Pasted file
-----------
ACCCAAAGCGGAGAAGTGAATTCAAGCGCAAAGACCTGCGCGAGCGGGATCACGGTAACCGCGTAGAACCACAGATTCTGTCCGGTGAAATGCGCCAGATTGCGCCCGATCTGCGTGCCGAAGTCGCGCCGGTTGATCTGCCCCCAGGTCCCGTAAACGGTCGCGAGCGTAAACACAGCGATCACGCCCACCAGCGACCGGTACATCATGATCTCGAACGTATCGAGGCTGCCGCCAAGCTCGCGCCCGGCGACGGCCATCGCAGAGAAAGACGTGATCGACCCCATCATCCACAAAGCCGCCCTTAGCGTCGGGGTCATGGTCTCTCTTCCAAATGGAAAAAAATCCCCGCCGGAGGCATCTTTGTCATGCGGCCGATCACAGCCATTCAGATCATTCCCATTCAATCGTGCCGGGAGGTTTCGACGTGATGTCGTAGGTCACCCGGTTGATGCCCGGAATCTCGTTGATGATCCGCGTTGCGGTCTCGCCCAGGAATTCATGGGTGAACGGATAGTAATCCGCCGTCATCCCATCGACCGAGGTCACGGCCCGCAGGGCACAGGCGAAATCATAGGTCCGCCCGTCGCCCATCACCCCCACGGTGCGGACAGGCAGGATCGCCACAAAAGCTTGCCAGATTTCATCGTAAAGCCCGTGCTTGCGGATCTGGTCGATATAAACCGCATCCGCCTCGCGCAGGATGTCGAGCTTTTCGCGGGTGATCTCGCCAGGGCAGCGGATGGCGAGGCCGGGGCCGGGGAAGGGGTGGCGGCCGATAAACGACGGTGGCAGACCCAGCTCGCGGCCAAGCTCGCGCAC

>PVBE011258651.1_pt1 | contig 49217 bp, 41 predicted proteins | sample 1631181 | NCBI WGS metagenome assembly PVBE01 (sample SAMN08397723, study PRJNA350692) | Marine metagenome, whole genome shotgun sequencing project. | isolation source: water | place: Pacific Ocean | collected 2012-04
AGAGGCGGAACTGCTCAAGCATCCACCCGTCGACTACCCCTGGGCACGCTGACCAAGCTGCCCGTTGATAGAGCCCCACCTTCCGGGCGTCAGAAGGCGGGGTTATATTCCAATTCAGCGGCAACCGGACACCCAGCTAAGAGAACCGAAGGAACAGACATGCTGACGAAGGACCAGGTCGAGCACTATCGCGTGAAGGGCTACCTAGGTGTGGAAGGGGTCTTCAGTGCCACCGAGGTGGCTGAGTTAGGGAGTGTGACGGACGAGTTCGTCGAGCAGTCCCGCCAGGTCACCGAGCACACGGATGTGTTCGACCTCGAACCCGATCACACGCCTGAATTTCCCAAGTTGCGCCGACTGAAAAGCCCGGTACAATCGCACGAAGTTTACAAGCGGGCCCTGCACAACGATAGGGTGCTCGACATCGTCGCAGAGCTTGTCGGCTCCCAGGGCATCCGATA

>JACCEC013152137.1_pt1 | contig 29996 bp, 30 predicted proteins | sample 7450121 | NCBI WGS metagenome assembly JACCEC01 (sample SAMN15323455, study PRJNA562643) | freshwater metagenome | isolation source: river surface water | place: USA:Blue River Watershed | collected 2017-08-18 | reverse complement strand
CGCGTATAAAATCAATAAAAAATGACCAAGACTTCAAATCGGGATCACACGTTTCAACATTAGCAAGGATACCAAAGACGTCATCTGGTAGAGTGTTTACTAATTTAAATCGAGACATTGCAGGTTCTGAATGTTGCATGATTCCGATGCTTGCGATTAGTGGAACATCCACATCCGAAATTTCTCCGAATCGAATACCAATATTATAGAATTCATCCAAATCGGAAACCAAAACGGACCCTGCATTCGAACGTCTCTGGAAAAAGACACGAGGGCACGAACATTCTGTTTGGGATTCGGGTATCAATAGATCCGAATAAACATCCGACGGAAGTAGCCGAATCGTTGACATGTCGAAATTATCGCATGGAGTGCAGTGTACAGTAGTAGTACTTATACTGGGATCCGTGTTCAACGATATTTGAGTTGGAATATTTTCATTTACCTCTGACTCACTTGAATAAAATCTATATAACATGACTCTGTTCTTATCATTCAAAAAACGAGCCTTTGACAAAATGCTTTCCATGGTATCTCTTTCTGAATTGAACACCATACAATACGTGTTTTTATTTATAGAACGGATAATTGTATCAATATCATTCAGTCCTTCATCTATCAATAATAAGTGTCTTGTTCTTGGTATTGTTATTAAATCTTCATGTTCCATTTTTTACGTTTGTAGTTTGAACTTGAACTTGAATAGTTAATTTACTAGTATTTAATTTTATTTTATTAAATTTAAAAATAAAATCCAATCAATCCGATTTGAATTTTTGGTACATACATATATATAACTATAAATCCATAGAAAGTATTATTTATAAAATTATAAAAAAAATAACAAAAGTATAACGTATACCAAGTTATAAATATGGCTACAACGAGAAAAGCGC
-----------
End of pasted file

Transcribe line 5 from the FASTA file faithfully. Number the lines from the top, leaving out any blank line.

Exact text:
CGCGTATAAAATCAATAAAAAATGACCAAGACTTCAAATCGGGATCACACGTTTCAACATTAGCAAGGATACCAAAGACGTCATCTGGTAGAGTGTTTACTAATTTAAATCGAGACATTGCAGGTTCTGAATGTTGCATGATTCCGATGCTTGCGATTAGTGGAACATCCACATCCGAAATTTCTCCGAATCGAATACCAATATTATAGAATTCATCCAAATCGGAAACCAAAACGGACCCTGCATTCGAACGTCTCTGGAAAAAGACACGAGGGCACGAACATTCTGTTTGGGATTCGGGTATCAATAGATCCGAATAAACATCCGACGGAAGTAGCCGAATCGTTGACATGTCGAAATTATCGCATGGAGTGCAGTGTACAGTAGTAGTACTTATACTGGGATCCGTGTTCAACGATATTTGAGTTGGAATATTTTCATTTACCTCTGACTCACTTGAATAAAATCTATATAACATGACTCTGTTCTTATCATTCAAAAAACGAGCCTTTGACAAAATGCTTTCCATGGTATCTCTTTCTGAATTGAACACCATACAATACGTGTTTTTATTTATAGAACGGATAATTGTATCAATATCATTCAGTCCTTCATCTATCAATAATAAGTGTCTTGTTCTTGGTATTGTTATTAAATCTTCATGTTCCATTTTTTACGTTTGTAGTTTGAACTTGAACTTGAATAGTTAATTTACTAGTATTTAATTTTATTTTATTAAATTTAAAAATAAAATCCAATCAATCCGATTTGAATTTTTGGTACATACATATATATAACTATAAATCCATAGAAAGTATTATTTATAAAATTATAAAAAAAATAACAAAAGTATAACGTATACCAAGTTATAAATATGGCTACAACGAGAAAAGCGC